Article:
Trust the Man—20th Century Fox
Trust the Man, Fox’s latest depiction of love in modern times, seems more of an anti-romance in that it focuses on the mundane realities of coupledom. Julianne Moore and David Duchovny are Rebecca and Tom, the film’s key married couple, and they’re headed for the inevitability of divorce. As an ambitious Broadway actress, Rebecca’s workaholic tendencies force her stay-at-home husband to stray into the dangers of infidelity. On the other side of town, Elaine (Maggie Gyllenhaal), now ready for marriage, struggles with her noncommittal boyfriend of seven years, Tobey (Billy Crudup). While Trust attempts to distinguish itself by focusing on reality over romance, the film is simply annoying, flat, and boring.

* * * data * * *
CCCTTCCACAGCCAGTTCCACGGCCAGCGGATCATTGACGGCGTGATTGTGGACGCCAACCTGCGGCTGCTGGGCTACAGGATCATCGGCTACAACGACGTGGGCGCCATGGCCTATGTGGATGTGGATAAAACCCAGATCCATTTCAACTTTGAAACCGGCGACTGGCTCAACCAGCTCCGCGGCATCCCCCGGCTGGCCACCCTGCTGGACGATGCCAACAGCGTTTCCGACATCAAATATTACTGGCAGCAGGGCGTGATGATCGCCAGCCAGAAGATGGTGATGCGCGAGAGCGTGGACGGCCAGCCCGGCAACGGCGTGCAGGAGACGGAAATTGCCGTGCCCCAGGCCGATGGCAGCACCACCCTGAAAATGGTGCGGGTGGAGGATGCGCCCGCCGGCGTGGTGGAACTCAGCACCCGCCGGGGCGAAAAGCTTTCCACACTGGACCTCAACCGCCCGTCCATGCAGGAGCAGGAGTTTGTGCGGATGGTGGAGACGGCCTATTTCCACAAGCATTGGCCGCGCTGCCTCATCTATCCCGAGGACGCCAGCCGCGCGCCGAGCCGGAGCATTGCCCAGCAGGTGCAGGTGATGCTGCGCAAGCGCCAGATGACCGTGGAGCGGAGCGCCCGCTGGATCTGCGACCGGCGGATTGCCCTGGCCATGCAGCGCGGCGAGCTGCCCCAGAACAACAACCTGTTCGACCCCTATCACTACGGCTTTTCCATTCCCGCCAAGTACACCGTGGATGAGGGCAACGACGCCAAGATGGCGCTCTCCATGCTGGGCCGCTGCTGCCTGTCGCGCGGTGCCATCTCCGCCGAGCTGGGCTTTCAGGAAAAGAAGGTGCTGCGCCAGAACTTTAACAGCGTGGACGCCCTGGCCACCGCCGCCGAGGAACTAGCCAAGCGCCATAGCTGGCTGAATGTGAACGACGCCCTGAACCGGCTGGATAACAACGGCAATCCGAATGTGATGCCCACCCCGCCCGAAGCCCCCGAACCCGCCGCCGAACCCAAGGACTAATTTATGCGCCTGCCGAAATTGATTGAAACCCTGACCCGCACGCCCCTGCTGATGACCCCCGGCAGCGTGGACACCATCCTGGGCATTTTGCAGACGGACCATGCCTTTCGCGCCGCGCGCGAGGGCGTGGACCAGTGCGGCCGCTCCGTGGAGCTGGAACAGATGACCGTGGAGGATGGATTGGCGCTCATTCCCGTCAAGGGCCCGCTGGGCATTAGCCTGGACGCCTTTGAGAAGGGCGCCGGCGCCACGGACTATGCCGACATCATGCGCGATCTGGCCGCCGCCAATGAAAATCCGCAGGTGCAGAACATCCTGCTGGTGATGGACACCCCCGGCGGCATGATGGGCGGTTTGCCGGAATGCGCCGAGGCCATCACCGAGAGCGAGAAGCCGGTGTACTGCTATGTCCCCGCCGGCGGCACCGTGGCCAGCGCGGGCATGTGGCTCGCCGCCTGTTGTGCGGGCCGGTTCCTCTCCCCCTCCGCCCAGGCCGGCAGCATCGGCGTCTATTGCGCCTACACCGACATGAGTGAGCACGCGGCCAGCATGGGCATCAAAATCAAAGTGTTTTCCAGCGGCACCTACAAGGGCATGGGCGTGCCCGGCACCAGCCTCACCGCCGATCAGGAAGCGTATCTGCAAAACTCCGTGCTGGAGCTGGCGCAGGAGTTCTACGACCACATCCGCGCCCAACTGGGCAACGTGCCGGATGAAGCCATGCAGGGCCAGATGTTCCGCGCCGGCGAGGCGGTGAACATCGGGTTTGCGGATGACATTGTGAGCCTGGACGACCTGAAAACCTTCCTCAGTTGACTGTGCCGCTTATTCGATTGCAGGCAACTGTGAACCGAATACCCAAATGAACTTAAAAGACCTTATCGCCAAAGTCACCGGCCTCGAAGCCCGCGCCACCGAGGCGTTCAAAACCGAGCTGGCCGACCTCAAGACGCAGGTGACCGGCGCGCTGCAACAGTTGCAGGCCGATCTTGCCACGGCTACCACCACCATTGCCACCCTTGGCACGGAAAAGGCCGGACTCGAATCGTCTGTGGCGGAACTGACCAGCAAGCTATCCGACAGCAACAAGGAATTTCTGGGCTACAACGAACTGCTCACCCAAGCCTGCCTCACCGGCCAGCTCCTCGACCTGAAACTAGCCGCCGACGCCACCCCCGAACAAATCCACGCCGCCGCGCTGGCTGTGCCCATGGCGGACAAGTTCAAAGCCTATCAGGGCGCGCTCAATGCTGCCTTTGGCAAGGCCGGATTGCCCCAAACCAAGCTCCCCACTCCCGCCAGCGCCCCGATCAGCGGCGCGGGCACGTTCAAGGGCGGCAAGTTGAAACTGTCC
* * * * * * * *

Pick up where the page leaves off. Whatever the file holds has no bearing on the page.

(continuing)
The DVD’s saving grace is its fine video quality, presented in a 2.35:1 anamorphic format. Most noticeable is the sharp picture quality, exhibiting crisp detail. The audio (Dolby Digital 5.1) is adequate, although Trust is not the sort of film that requires much of your speakers, unless you really do need to hear these couples whine about everything. Special features include an audio commentary by writer/director Bart Freundlich and actor David Duchovny, as well as deleted scenes with an optional audio commentary. Don’t expect the featurette on this production to be any more interesting than the movie itself.
If the idea behind Trust the Man is that romance has been killed by reality, it only succeeds in showing that love is simply difficult sometimes. If you’re really in the mood for something bittersweet, reach for a classic like Roman Holiday or Casablanca instead.